Now before I get too far into this, I want to say that I’m not really sure if this is a good use of taxpayer money or not. Our tax dollars go towards lots of programs and I don’t necessarily think that every one has to appeal to every taxpayer because in a country of 300 million people, that’s simply not realistic!

Still I thought this was interesting simply because until five minutes ago I had no idea that such a program even existed…

The program that I speak of is called Essential Air Service and it’s run by the US Dept. of Transportation to help support air travel in rural areas that otherwise couldn’t commercially support it. The way that I discovered it was through a random news article shared on Facebook about a local airport back home in Northern Michigan adding direct service to Dallas for a limited time this summer, with a single line catching my eye…

“It costs more than a million dollars to add this service, but the United States Department of Transportation provided a $750,000 grant.”

I found this interesting because apparently a total of 8 small town airports around Michigan collect some $18 million in federal tax dollars each year through Essential Air Service, out of a larger $300 million nationwide.

Now Michigan is very bottom heavy with regards to its population distribution, in that the big cities across the bottom of the state – Grand Rapids, Lansing, and Detroit – have by far the most, and the further north you go, the fewer people you’ll find until you eventually get into the Upper Peninsula where you tend to encounter more deer than actual human beings. 😉

The problem is, deer don’t fly commercial flights, so if you want to travel anywhere you pretty much have to drive downstate in order to catch a plane, with Detroit Metro being the largest airport in the state. Though many smaller communities scattered throughout the state have airports of their own, they’re mostly limited to small planes and in most cases, they’re just puddle jumpers that connect you through Detroit to continue on to your destination anyways…

I’ve never actually flown into one of the smaller airports myself, mostly because they’re typically a lot more expensive. For example, several years ago I remember pricing out tickets to visit during the summer and while two round-trip tickets from Tampa to Detroit were around $200 each, tickets from Tampa to Pellston – a small town much closer to home – were closer to $750 each!

For reference, flying into Detroit leaves you with another 4 hour car ride to get up to my hometown, whereas flying into Pellston is maybe an hour’s drive at best.

So a few thoughts here:

  • How does the airline justify charging 3x the ticket prices when they’re also getting excess of a million dollars a year in taxpayer subsidizes just to operate out of that small town airport?!
  • Is this a good use of taxpayer funds, particularly with a sizable national debt?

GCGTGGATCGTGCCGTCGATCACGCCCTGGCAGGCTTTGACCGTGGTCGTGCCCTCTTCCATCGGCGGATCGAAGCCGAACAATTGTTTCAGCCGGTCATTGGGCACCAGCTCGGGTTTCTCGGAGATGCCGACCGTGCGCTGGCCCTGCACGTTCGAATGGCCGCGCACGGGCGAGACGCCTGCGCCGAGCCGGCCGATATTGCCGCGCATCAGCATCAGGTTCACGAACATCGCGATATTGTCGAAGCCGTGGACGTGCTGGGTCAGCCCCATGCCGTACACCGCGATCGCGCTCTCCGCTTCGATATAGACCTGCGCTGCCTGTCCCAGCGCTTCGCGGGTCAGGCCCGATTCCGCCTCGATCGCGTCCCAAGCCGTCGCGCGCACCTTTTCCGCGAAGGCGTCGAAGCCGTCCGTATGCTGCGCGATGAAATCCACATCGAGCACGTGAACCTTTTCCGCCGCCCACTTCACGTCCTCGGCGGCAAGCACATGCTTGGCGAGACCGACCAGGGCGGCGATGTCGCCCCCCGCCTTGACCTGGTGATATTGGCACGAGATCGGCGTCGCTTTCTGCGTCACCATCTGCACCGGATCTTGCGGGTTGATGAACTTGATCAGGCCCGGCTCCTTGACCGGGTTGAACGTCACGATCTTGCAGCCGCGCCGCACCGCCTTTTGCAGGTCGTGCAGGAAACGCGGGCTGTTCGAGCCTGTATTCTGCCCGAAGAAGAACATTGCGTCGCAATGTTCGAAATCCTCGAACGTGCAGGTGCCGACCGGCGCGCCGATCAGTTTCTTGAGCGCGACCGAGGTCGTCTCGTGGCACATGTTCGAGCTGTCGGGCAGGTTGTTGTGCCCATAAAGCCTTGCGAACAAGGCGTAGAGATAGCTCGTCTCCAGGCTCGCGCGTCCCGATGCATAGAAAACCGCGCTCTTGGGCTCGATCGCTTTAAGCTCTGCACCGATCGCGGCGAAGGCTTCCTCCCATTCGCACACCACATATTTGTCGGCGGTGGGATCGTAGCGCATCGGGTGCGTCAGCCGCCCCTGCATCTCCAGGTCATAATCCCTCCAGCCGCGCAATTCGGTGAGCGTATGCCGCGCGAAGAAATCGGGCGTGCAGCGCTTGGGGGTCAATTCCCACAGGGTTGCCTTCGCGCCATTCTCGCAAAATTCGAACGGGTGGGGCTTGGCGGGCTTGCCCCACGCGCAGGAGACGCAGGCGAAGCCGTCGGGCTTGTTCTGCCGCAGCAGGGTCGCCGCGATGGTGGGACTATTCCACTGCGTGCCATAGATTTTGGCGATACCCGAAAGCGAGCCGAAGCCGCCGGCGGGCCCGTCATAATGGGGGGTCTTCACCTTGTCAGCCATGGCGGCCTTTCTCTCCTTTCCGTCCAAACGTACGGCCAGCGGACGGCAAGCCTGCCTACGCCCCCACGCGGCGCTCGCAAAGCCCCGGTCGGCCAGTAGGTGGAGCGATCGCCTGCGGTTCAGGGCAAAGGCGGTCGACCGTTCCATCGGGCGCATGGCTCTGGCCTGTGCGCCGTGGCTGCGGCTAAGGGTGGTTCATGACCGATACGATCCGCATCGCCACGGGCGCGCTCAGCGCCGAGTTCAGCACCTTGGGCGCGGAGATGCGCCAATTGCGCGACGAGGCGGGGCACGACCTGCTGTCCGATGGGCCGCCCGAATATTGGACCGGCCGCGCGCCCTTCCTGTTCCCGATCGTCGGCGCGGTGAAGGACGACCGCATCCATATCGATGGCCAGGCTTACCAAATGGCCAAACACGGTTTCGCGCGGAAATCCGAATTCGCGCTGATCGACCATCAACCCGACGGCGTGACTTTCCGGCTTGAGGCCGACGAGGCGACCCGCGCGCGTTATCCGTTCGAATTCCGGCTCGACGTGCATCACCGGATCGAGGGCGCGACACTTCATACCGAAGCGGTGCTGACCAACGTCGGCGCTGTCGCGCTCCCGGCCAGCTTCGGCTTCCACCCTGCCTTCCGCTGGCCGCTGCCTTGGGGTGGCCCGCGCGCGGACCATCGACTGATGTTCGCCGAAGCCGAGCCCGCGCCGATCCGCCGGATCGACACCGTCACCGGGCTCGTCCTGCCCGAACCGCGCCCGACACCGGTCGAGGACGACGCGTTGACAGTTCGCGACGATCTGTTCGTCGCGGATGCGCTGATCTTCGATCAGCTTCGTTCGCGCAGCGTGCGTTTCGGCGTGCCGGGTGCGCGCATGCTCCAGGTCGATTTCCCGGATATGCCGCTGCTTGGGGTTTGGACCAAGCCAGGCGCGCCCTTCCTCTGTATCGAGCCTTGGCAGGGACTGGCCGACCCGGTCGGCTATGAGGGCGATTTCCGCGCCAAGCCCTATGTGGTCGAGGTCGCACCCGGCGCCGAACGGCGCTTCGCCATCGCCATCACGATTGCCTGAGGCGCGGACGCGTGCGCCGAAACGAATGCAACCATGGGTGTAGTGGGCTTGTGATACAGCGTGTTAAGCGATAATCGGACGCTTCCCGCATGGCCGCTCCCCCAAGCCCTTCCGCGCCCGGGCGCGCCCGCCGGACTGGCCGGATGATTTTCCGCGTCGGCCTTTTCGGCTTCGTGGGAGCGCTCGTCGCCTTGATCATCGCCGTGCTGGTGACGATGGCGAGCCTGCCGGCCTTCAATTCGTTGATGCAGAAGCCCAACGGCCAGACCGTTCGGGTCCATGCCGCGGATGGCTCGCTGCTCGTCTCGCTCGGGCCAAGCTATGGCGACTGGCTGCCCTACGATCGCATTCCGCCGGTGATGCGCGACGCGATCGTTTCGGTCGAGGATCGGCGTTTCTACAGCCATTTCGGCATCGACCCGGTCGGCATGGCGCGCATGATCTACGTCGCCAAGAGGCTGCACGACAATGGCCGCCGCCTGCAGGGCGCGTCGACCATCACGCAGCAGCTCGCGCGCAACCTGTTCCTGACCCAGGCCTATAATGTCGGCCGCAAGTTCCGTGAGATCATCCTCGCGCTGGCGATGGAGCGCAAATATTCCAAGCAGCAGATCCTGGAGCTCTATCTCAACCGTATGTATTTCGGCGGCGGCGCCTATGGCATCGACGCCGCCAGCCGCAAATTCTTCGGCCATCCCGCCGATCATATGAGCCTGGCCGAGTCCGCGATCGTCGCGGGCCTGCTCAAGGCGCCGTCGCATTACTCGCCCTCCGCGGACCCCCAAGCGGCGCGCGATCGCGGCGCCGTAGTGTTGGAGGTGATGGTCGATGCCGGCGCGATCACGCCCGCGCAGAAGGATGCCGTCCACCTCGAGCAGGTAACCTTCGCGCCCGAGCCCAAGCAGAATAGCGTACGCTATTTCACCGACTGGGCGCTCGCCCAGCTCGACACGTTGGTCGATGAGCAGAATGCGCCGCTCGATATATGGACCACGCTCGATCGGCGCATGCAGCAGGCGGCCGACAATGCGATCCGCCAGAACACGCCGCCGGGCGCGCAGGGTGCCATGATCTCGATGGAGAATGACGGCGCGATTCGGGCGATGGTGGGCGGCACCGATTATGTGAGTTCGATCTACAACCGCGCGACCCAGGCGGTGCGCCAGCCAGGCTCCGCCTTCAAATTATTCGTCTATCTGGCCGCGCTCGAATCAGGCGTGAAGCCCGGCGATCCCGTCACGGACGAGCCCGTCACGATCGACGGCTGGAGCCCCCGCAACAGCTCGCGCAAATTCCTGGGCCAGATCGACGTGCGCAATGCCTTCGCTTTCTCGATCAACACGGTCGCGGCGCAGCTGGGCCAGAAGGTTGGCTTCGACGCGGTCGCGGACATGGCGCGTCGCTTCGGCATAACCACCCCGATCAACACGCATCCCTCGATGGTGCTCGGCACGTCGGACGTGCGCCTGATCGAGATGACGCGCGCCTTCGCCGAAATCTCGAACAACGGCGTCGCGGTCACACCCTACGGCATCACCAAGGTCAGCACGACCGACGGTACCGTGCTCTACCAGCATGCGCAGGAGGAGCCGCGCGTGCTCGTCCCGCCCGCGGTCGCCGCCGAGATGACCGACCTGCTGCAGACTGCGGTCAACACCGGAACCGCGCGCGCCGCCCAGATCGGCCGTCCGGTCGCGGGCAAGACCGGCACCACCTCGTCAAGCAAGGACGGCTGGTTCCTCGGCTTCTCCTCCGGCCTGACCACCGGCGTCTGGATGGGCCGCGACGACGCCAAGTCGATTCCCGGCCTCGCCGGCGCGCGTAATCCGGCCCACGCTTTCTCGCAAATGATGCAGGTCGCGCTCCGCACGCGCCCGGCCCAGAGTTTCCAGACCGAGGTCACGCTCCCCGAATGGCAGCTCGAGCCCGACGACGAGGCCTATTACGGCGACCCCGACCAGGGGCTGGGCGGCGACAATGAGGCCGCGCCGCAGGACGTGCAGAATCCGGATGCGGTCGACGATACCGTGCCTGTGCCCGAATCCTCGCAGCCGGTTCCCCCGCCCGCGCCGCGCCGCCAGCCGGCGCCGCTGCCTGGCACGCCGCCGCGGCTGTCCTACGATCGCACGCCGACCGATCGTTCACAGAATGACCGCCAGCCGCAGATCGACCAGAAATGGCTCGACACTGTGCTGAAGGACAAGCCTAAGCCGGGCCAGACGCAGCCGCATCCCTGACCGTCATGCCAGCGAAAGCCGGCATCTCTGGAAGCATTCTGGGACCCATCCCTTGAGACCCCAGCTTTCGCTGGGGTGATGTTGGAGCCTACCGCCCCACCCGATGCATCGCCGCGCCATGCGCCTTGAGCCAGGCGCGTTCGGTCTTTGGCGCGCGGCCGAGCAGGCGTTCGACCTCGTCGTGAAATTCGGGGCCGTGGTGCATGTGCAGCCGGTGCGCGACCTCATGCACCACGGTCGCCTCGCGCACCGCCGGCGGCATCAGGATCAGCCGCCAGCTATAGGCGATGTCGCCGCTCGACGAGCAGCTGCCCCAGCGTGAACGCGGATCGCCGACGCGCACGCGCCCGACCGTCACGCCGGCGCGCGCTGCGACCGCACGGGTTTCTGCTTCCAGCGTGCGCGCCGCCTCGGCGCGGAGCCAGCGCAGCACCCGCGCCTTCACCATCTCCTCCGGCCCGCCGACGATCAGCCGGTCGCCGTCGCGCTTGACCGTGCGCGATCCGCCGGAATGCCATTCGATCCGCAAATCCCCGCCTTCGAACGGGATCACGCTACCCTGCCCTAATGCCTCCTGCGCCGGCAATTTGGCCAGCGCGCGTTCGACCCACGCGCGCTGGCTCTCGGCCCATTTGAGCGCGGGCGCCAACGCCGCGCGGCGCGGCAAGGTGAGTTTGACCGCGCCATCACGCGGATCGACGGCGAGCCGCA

• Who really benefits from these subsidizes?

I’m kind of torn on this because up until reading this article, I assumed that the higher ticket prices in these smaller airports were what the airlines needed to charge to justify doing business in those regions … but to hear that they’re also getting taxpayer funding on top of those high ticket prices??? Sure, it’s the same thing that we did with telephone surcharges and now do with cable and broadband taxes in order to require those companies to service rural areas, but at the end of the day does it all just come at the fault of our country being way too spread out in the first place?

I’m not sure if there’s much argument for transportation access for locals simply because – granted, depending on the area and the carrier – it’s hard for me to imagine most small town residents being able to afford those rates to fly local anyways! I know that whenever we flew and even now, we’d fly into the larger airport farther away purely because the time cost was easier to justify than the ticket cost.

Still, it makes it easier for travelers to come and visit these areas, and I’m ok with tax dollars going to support tourism … though I might suggest that the local states would be better off funding this reason than federal dollars.

There are jobs created – both direct and indirect – that the locals can enjoy, but again, I’m not crazy about taxes funding job creation if the markets can’t support them on their own … at least with regards to for-profit entities, for the most part.

So at the end of the day, is this just a $300 million Christmas present to an industry that’s kind of struggling, but let’s not kid ourselves when they still clear $16 billion a year in profits???

I’d be curious to know how much taxpayer funding it costs us as a nation – between transportation, telecommunications, and whatever other subsidizes like this are out there – simply to support everyone living so far apart. You’ve got to figure it also costs more in roads and bridges, there are probably expenses related to energy and other resources … what else?

And don’t get me wrong, there are certainly plenty of beautiful, natural areas around the USA that I wouldn’t exactly call for scrapping, even if the most utopian configuration called for populations in dense towers all crunched into a state the size of Texas!

Still, it’s interesting to discover a nearly unknown program that realistically affects a pretty small segment of our population, and to try and better understand the justifications for why it exists in the first place.

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